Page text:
The iceberg that was for a time the biggest in the world is no more, BBC reports.
A68, as it was known, covered an area of nearly 6,000 sq km (2,300 sq miles) when it broke away from Antarctica in 2017.
That's like a small country; it's equal to a quarter of the size of Wales.
But satellites show the mega-berg has now virtually gone, broken into countless small fragments that the US National Ice Center says are no longer worth tracking.
A68 calved from the Larson C Ice Shelf on the edge of the Antarctic Peninsula, and for a year it hardly moved. But then it started to drift north with increasing speed, riding on strong currents and winds.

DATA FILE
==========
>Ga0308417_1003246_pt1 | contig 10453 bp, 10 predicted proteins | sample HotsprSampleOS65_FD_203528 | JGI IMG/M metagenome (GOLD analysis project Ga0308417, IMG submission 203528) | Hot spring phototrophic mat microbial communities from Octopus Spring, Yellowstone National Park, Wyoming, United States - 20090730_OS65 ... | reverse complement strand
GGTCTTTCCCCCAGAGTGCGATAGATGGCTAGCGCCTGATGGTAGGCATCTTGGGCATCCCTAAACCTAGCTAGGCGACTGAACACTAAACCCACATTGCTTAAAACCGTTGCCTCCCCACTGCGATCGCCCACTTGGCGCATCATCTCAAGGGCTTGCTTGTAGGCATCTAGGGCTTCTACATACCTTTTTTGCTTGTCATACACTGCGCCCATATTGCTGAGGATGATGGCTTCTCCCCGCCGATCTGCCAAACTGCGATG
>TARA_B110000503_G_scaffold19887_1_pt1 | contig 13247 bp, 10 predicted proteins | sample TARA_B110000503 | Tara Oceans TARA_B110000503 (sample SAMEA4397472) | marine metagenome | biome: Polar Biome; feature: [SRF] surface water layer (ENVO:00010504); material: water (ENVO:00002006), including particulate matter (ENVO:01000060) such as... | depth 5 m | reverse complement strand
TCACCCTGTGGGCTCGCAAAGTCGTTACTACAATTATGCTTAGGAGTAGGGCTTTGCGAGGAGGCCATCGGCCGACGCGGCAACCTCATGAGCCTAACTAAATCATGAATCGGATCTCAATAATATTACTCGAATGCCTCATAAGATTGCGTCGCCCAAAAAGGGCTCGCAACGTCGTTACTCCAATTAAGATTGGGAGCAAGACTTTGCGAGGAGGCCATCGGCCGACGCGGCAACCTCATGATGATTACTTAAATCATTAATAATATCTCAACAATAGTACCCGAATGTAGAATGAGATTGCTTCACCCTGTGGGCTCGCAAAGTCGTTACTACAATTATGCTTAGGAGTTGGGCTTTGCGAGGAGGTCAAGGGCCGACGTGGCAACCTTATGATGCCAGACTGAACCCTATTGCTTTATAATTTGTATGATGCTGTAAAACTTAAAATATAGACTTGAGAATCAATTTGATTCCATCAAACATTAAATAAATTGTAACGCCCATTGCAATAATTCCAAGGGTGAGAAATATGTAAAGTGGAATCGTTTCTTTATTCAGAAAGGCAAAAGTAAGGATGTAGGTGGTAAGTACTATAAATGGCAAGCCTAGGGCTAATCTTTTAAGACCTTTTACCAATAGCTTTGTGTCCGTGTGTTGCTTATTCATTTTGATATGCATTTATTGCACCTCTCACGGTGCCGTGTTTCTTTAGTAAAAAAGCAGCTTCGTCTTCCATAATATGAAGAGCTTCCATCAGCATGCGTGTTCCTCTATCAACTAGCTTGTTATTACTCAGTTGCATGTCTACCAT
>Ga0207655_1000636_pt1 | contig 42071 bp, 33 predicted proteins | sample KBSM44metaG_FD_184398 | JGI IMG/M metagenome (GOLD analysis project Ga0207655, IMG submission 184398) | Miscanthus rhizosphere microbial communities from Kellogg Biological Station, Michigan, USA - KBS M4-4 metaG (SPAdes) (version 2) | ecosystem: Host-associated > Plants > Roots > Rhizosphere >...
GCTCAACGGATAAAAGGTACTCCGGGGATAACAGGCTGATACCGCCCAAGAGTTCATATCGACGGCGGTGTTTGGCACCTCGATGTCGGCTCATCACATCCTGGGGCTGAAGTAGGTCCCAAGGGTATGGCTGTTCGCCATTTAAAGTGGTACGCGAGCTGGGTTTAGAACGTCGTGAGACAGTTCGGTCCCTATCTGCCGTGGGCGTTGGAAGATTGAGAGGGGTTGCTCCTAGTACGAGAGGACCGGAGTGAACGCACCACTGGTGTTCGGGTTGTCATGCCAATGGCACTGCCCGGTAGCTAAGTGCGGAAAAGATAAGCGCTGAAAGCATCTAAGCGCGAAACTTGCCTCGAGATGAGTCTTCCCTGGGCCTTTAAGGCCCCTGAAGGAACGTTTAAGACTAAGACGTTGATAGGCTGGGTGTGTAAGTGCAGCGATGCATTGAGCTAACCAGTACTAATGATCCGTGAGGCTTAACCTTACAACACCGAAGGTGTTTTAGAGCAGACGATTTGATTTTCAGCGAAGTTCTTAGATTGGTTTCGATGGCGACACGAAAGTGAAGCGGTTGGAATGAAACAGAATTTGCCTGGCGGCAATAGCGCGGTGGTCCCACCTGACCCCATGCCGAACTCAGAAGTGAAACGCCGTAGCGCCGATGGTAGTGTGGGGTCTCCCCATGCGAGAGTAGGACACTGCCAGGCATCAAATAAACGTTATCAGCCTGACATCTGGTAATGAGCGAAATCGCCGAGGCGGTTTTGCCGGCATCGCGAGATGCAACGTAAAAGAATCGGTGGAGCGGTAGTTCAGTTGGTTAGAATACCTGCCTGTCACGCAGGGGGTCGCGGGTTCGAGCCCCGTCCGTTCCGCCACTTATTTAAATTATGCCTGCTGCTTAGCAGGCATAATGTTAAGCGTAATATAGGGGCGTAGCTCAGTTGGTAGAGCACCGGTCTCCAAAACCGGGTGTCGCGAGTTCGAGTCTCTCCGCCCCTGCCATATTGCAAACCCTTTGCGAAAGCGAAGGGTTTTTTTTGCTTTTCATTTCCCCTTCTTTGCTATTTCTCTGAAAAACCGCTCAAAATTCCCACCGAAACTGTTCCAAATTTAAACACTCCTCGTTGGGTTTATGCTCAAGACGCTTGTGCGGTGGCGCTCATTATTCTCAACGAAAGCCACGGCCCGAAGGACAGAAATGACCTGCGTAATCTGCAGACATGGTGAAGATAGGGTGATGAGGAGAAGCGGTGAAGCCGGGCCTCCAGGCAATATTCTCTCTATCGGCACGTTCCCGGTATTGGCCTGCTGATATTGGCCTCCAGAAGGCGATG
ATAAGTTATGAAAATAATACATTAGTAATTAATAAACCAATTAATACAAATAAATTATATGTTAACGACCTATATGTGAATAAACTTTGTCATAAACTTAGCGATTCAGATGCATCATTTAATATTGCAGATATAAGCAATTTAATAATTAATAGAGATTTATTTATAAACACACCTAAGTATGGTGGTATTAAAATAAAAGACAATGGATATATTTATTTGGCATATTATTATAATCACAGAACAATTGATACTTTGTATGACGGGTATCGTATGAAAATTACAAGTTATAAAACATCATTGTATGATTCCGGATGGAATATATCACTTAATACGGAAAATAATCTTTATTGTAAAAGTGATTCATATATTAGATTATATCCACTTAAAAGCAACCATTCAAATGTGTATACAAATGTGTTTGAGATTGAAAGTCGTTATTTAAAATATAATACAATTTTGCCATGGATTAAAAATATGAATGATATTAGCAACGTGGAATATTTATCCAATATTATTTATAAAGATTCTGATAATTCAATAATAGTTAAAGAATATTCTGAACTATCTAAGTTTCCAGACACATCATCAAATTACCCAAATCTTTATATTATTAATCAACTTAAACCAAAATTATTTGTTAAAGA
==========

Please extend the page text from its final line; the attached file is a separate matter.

The billion-tonne block took a familiar route, spinning out into the South Atlantic towards the British Overseas Territory of South Georgia. The small island is where many of the biggest icebergs go to die. Caught in the local shallows, they are doomed to gradually melt away.